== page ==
A new crop of B2B e-marketplaces lure manufacturers, wholesalers and distributors with promises of new markets and growth—but they can also represent tough new ...
Marketers need to drive downloads of their apps to get attention in app marketplaces.
Retailers can easily spend $30,000 or more to develop a consumer-pleasing mobile app, but with more than 800,000 apps available across the Apple, Android and Windows marketplaces, marketers need to make sure their apps grab consumers’ attention, said Justin Johnson, a web and app developer for Sierra Trading Post, this morning during his presentation at Internet Retailer’s Mobile Commerce Forum in Houston.
“When you look at what apps are popular on the top lists in the marketplaces, it’s a rare day that you see a retailer in there,” he said. “It’s hard to drive downloads of your app when there’s a million other apps out there.” Standing out in Apple’s app marketplace is even more challenging, he said, because, unlike Android, it doesn’t have a Shopping category for consumers to use to sort available apps. Instead, Apple lumps retail apps into a general lifestyle category.
So retailers need to take an aggressive approach to driving app downloads, Johnson said. He recommends they first promote the existence of their apps on their web sites and via e-mail to customers. It’s inexpensive, Johnson said, and a good way to drive early downloads and get feedback from consumers about what they do or don’t like about the app. “It’s the cheapest way to see how users are engaging with your app, and for you to see if your app needs adjustment before you spend big money on an ad campaign,” he said during his session titled “If you build the app, you have to do something to make them come.”
Paid search ad campaigns on mobile are more expensive than on the broader web, he said, because fewer ad locations are available on mobile’s small screens and that drives up cost. If a retailer does use paid search, Johnson suggested having the ad’s link take consumers directly to an app’s download page on the Apple or Android marketplace rather than the e-retailer’s mobile web site. He said that ad programs available from search engines Google and Bing enable retailers to create one ad, but direct the consumer to the app marketplace page appropriate for the consumer’s device. For example, an iPhone user who clicks an ad will go to the app’s download page on Apple’s marketplace; an Android user clicking the same ad will go to the Android marketplace.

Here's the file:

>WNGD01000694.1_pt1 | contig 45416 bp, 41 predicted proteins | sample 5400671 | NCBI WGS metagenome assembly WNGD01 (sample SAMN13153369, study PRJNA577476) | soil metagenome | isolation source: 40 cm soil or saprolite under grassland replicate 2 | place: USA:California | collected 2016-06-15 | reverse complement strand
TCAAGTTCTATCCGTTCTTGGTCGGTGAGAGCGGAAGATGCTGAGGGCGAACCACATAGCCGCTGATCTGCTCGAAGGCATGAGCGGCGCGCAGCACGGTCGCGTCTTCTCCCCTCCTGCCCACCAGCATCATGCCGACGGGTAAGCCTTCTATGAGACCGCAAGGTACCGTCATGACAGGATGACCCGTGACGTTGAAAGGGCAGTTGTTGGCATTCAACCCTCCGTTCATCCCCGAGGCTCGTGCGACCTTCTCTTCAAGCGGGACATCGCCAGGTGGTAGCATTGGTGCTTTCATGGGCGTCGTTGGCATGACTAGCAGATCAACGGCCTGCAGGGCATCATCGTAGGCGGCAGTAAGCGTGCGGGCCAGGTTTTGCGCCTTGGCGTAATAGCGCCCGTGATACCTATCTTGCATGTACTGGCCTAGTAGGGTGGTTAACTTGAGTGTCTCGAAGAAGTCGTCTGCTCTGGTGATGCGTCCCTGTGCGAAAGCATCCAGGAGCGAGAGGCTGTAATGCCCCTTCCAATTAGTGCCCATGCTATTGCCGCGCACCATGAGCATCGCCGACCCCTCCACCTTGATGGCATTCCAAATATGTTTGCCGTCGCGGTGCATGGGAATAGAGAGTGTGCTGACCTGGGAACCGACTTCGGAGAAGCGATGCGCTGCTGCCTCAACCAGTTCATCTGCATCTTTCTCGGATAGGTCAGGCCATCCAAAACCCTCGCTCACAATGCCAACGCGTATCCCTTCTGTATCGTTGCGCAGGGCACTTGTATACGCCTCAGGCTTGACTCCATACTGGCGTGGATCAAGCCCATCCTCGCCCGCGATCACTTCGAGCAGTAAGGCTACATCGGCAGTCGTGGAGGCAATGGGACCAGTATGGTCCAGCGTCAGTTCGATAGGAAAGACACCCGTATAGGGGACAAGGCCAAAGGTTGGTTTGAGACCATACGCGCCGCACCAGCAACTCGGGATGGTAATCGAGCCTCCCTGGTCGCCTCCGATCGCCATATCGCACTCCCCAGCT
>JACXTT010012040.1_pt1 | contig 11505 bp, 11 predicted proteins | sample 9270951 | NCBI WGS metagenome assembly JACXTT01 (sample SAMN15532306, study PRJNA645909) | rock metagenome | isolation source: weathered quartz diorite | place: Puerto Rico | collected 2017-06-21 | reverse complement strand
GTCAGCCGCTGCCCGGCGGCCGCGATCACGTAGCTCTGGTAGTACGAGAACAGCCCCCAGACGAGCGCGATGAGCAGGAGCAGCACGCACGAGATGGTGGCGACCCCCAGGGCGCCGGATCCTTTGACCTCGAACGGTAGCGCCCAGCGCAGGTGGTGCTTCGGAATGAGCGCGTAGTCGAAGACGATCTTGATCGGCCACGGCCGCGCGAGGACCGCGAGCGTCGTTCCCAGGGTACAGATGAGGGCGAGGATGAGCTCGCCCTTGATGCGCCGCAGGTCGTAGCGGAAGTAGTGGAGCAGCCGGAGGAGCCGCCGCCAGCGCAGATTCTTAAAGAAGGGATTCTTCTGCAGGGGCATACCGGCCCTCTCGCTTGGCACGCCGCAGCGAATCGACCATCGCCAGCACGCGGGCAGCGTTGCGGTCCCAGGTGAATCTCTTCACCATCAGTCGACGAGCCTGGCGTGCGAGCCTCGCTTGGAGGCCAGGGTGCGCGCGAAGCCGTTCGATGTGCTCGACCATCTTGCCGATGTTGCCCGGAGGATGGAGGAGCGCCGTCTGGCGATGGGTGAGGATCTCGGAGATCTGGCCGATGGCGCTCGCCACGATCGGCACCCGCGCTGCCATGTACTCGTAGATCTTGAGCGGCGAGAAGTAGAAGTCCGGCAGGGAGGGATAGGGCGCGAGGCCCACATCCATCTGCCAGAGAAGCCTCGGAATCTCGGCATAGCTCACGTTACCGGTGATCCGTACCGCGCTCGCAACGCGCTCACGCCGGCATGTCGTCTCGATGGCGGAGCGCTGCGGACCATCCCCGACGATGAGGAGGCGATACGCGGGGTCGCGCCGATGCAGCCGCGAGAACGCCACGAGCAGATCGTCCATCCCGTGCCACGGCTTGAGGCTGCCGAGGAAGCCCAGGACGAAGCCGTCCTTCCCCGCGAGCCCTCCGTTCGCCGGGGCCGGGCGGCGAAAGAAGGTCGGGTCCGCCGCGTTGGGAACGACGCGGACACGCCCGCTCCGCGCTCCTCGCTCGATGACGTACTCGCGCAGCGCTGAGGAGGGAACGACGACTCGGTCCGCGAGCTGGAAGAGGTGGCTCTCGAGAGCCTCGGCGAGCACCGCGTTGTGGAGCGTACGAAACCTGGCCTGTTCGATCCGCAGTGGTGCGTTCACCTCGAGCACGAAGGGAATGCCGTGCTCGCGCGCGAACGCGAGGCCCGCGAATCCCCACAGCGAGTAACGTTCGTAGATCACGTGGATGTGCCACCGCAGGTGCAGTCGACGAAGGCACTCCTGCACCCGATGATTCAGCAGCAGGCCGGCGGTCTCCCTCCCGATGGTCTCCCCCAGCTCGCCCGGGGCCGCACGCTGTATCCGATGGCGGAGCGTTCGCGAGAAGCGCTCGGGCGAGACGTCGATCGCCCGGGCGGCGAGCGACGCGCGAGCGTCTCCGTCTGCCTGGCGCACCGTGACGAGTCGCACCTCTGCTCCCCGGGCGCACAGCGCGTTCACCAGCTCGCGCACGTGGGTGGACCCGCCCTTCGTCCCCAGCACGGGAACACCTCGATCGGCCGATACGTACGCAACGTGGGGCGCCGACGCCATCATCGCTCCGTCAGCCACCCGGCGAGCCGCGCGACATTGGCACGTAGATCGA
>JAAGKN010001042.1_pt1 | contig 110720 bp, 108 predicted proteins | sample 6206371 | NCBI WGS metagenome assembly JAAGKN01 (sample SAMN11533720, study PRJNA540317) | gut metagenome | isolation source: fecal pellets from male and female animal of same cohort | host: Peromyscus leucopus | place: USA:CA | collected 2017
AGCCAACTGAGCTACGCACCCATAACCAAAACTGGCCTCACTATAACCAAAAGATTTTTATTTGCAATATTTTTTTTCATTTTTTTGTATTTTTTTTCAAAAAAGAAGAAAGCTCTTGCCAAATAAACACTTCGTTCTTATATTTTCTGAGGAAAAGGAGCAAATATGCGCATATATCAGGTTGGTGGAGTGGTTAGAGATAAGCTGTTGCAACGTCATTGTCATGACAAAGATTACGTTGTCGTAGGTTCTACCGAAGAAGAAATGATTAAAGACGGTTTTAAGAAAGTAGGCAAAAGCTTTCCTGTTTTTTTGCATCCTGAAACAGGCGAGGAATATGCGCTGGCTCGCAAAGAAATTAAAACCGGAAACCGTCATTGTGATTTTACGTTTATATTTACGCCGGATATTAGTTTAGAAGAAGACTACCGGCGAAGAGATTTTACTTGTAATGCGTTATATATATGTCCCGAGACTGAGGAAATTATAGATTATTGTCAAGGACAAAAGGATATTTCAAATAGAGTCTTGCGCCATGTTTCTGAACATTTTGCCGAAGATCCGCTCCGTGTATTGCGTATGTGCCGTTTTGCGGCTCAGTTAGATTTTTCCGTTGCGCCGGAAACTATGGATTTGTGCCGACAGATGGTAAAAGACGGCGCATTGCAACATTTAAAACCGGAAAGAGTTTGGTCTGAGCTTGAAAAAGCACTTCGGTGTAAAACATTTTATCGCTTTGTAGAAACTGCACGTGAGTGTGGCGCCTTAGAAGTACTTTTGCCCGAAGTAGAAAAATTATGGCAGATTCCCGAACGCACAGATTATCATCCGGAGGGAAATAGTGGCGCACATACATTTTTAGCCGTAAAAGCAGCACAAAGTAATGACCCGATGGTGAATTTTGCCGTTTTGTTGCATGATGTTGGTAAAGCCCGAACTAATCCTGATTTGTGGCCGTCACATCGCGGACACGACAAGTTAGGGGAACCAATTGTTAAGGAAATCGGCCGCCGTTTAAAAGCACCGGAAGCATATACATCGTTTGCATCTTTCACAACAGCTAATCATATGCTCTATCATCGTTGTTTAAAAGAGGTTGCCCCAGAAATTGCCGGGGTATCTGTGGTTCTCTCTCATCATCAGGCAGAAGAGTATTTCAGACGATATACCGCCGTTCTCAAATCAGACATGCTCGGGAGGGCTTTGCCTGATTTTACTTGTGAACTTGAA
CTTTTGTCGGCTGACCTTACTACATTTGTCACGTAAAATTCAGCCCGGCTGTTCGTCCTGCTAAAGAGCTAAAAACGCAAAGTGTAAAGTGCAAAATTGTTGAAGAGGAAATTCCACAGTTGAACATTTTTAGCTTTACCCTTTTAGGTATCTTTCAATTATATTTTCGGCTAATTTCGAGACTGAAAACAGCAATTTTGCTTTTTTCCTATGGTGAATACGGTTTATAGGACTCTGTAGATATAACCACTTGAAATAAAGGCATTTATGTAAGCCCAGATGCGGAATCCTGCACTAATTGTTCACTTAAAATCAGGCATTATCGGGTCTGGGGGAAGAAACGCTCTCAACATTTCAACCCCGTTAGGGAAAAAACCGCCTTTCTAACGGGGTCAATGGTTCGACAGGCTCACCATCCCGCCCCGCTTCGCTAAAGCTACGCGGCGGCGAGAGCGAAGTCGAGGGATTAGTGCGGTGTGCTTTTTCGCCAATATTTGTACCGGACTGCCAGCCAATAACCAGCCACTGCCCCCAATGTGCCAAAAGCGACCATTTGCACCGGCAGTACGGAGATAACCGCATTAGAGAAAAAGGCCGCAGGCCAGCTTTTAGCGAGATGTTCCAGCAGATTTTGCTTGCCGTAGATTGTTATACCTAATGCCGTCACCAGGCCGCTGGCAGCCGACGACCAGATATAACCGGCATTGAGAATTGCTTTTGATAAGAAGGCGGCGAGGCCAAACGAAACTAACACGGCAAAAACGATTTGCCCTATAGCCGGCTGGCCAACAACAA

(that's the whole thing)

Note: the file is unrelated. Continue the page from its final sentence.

Johnson said a blast ad campaign that puts paid ads all over the mobile web can also raise an app’s visibility in Apple’s top lists, which are based on the number of downloads. But they are costly. To get a game, for example, on the top list in Apple’s marketplace might require 100,000 downloads in a day, which, supposing a 2.5% conversion rates, means driving about 4 million clicks. Supposing the cost per click is 25 cents, that’s a cool $1 million in ad spend.
Once a consumer has downloaded an app, Johnson recommends that retailers direct that shopper to use it, such as by directing all communication links, like those in promotional e-mails, to open within the app, rather than on a web site, so the consumer doesn’t forget he has that app. “We want to make sure clicks from an e-mail campaign drive to the app,” he said.
Sierra Trading Post is No. 88 in Internet Retailer’s Top 500 Guide.